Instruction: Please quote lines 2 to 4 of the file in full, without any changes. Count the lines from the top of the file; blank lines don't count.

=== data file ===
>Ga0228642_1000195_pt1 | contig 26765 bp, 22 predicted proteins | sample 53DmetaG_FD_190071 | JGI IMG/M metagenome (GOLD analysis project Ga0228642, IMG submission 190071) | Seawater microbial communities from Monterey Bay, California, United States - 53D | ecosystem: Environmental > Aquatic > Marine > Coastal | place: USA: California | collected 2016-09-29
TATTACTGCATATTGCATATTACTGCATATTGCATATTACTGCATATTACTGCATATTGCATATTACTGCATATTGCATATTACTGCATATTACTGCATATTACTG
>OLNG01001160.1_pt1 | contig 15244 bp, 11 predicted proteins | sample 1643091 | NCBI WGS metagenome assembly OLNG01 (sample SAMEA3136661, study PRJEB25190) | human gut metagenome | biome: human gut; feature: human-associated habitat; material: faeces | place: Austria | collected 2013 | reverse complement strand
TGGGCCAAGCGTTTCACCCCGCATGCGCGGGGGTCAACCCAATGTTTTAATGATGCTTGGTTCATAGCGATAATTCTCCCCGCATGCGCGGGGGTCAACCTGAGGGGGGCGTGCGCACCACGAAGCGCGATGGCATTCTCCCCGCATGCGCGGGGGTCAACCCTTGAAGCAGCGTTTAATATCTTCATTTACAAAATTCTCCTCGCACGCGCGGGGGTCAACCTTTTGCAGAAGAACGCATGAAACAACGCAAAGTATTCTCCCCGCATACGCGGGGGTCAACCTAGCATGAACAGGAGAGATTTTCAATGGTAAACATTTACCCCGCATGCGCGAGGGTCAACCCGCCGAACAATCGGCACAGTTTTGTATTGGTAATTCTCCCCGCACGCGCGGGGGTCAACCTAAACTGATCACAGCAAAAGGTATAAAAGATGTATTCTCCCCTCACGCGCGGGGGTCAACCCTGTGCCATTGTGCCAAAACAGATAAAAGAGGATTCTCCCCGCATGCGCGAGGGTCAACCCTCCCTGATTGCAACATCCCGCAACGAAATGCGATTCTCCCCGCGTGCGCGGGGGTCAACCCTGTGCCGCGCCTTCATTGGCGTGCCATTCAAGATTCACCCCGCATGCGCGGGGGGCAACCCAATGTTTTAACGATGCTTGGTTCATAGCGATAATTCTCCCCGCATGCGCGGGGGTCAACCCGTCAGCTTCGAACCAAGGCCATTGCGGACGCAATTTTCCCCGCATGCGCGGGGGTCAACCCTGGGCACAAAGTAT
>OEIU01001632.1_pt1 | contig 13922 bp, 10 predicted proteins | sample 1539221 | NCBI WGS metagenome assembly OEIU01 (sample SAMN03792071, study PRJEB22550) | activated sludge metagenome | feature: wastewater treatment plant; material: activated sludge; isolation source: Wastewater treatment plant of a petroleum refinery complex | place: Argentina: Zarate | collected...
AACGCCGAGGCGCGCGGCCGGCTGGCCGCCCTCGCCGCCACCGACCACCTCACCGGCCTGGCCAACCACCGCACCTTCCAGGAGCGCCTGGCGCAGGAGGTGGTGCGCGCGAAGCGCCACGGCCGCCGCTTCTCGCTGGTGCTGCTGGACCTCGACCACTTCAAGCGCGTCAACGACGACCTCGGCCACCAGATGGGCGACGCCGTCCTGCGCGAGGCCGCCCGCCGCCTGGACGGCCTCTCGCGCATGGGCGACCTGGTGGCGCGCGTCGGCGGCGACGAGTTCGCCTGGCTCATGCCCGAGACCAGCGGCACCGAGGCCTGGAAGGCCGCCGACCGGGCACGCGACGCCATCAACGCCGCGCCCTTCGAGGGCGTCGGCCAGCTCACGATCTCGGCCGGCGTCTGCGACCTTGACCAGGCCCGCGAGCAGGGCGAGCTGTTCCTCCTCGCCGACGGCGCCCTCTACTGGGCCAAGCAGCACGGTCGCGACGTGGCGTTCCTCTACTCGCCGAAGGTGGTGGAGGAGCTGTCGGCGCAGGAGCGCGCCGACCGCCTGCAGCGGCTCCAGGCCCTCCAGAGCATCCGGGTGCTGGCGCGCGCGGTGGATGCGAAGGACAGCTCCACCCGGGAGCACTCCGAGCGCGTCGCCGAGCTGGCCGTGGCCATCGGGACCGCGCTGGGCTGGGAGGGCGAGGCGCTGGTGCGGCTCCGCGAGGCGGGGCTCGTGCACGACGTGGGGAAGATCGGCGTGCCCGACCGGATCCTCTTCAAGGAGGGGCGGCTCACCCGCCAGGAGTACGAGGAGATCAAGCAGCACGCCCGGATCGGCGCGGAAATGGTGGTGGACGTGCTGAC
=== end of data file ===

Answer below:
TATTACTGCATATTGCATATTACTGCATATTGCATATTACTGCATATTACTGCATATTGCATATTACTGCATATTGCATATTACTGCATATTACTGCATATTACTG
>OLNG01001160.1_pt1 | contig 15244 bp, 11 predicted proteins | sample 1643091 | NCBI WGS metagenome assembly OLNG01 (sample SAMEA3136661, study PRJEB25190) | human gut metagenome | biome: human gut; feature: human-associated habitat; material: faeces | place: Austria | collected 2013 | reverse complement strand
TGGGCCAAGCGTTTCACCCCGCATGCGCGGGGGTCAACCCAATGTTTTAATGATGCTTGGTTCATAGCGATAATTCTCCCCGCATGCGCGGGGGTCAACCTGAGGGGGGCGTGCGCACCACGAAGCGCGATGGCATTCTCCCCGCATGCGCGGGGGTCAACCCTTGAAGCAGCGTTTAATATCTTCATTTACAAAATTCTCCTCGCACGCGCGGGGGTCAACCTTTTGCAGAAGAACGCATGAAACAACGCAAAGTATTCTCCCCGCATACGCGGGGGTCAACCTAGCATGAACAGGAGAGATTTTCAATGGTAAACATTTACCCCGCATGCGCGAGGGTCAACCCGCCGAACAATCGGCACAGTTTTGTATTGGTAATTCTCCCCGCACGCGCGGGGGTCAACCTAAACTGATCACAGCAAAAGGTATAAAAGATGTATTCTCCCCTCACGCGCGGGGGTCAACCCTGTGCCATTGTGCCAAAACAGATAAAAGAGGATTCTCCCCGCATGCGCGAGGGTCAACCCTCCCTGATTGCAACATCCCGCAACGAAATGCGATTCTCCCCGCGTGCGCGGGGGTCAACCCTGTGCCGCGCCTTCATTGGCGTGCCATTCAAGATTCACCCCGCATGCGCGGGGGGCAACCCAATGTTTTAACGATGCTTGGTTCATAGCGATAATTCTCCCCGCATGCGCGGGGGTCAACCCGTCAGCTTCGAACCAAGGCCATTGCGGACGCAATTTTCCCCGCATGCGCGGGGGTCAACCCTGGGCACAAAGTAT